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Youíve also been completely unable to grasp the most simplest of all facts by which I mean that you couldnít understand the example I gave to you, i.e. an electron placed in a uniform electric field. There is no physical difference between the electrons being at one position than at another. Itíd be impossible to tell the difference. Therefore the mass of the electron simply cannot be a function of position such a field. However the potential energy of the electron varies as one moves along a field line. And that's what it means to say that the mass does not depend on the potential energy of position, i.e. the mass may change when placed in a uniform field but it won't change when moved to a higher potential. This is the part which you're unable to grasp.

See the funny thing about a conservative force field (and I've said this many times) is that in a conservative force field the sum of kinetic and potential energy doesn't change. Therefore when an electron moves along a field line under the influence of the field it loses potential energy and gains an exactly equal amount of kinetic energy. Since the total energy is unchanged the clearly the mass associated with it should not change. It is also important to note that you just admitted that placing an electron in a field may change its mass. Where was the electron before it was in the field? Clearly it was not in the field and thus at a different potential. Ergo a change in potential caused a change in mass. Now if you let that charge move freely under the influence of the field the energy does not change because as I said before potential energy is converted into an equal amount of kinetic energy and total energy doesn't change because the field you describe is conservative. If you force the electron to move from one part of the field to another part of the field (say by picking it up and moving it) then you have to account for that extra force you applied which does work and changes the energy.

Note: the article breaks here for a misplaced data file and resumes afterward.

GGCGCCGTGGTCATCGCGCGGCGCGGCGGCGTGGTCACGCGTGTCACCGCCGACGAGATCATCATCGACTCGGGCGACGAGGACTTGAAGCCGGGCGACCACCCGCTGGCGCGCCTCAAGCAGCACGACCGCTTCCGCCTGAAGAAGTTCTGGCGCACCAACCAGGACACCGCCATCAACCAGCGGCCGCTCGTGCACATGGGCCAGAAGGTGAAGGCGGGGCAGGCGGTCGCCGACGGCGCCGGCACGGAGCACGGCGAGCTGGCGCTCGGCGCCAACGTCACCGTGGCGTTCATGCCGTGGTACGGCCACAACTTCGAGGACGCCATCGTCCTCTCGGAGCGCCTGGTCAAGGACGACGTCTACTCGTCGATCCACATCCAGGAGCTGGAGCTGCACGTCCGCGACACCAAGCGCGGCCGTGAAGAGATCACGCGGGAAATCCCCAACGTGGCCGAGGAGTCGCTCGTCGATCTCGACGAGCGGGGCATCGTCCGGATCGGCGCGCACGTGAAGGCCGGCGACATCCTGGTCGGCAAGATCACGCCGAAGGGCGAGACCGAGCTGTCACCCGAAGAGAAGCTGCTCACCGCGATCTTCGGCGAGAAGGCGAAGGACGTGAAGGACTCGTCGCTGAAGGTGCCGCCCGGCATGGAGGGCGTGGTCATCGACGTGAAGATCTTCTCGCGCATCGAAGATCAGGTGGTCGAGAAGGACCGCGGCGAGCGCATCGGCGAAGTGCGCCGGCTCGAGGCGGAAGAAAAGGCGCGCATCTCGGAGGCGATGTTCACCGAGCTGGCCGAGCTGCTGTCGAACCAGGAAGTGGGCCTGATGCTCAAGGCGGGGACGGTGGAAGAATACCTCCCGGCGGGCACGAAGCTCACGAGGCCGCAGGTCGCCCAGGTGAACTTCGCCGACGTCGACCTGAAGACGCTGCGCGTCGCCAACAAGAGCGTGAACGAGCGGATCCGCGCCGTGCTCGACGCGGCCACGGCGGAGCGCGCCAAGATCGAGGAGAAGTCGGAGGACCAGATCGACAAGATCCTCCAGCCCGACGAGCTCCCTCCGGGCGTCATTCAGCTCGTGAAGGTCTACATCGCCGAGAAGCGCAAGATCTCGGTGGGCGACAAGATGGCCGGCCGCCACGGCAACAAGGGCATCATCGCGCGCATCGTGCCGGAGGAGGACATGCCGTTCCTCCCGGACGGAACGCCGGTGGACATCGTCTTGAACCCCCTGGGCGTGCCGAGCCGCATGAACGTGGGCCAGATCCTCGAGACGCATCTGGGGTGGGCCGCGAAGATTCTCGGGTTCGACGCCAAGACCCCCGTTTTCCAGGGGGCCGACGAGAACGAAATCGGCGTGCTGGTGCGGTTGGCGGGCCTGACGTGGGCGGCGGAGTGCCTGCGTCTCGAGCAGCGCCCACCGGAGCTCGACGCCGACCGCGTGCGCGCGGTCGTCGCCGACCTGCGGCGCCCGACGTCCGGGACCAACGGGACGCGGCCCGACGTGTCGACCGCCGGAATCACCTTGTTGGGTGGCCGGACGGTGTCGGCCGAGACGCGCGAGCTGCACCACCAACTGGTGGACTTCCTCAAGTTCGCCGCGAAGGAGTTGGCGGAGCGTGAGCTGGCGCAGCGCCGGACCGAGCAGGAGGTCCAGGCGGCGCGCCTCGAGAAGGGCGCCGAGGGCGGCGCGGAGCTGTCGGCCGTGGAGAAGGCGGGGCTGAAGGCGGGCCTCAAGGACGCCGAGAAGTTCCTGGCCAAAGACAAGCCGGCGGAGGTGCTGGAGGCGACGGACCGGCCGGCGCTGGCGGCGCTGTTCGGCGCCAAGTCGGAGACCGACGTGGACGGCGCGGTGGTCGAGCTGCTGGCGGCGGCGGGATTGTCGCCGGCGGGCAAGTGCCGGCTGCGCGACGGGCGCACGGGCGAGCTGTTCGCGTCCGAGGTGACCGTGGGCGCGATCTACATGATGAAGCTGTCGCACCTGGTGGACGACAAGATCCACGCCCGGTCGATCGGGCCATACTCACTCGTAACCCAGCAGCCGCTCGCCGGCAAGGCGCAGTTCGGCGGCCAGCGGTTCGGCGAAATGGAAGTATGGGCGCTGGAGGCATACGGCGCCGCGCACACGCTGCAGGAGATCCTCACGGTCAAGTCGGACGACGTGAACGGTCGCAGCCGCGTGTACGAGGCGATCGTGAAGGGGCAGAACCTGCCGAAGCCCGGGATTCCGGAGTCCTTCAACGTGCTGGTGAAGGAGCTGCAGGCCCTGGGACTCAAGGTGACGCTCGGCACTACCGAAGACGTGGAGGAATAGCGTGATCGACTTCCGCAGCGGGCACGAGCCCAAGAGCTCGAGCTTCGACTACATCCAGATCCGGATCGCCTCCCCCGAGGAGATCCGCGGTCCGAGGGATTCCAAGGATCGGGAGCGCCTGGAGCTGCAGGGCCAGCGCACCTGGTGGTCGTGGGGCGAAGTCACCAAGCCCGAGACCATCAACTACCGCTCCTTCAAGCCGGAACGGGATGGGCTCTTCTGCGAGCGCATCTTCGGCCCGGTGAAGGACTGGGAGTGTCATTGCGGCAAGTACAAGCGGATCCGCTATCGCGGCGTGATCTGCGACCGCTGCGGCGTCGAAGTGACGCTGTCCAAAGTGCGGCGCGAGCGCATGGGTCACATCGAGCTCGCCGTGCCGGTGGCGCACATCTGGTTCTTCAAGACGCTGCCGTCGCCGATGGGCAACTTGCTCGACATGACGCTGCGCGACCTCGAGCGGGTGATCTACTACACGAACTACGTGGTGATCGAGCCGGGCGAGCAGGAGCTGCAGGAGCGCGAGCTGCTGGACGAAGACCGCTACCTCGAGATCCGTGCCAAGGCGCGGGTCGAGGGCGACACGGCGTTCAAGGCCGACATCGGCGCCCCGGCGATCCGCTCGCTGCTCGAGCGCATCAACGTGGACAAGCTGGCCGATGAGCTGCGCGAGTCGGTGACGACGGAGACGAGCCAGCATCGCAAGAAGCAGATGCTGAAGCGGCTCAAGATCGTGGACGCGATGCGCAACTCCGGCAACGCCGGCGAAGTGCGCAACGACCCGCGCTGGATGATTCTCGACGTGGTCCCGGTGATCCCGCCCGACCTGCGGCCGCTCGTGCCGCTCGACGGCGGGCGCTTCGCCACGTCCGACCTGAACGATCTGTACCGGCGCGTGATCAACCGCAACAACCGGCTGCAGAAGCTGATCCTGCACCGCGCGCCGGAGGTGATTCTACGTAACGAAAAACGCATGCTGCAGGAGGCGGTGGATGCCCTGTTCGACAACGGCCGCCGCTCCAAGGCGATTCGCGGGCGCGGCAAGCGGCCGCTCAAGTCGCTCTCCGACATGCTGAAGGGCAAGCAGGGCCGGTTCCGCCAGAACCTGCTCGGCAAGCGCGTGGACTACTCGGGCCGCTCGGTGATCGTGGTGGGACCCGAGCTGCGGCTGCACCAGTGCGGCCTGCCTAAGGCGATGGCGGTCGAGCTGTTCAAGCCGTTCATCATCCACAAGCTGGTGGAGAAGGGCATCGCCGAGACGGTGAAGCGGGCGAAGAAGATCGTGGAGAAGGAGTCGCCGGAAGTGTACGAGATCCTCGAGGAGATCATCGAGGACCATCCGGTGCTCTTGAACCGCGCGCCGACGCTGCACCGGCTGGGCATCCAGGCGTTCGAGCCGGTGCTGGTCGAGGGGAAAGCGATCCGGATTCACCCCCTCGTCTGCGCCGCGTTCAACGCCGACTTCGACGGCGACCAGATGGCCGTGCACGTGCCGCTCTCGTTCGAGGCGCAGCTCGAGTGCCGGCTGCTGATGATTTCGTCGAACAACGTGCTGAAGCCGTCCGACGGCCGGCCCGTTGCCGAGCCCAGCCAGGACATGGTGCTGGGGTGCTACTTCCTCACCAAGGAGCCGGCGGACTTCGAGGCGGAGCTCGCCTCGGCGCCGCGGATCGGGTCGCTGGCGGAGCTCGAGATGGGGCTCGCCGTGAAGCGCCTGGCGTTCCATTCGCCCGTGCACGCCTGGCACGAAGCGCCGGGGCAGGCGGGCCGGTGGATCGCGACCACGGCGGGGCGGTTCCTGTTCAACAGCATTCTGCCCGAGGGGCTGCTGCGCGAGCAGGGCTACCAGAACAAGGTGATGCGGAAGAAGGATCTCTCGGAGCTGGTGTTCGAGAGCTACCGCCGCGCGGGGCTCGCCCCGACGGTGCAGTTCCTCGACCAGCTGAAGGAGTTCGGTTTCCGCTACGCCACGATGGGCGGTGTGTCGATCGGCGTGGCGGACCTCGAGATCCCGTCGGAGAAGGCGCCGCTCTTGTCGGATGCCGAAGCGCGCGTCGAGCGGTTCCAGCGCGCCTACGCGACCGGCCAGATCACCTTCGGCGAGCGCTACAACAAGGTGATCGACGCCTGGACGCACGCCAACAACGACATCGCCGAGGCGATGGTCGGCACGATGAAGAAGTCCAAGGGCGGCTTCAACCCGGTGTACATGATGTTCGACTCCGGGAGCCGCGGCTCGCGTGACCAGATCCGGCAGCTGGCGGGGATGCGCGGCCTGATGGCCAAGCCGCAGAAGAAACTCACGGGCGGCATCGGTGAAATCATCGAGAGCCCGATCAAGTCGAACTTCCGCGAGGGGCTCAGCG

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You were unable to prove that was wrong so you changed to a straw argument, i.e. an electron in a strong magnetic field.

Not true.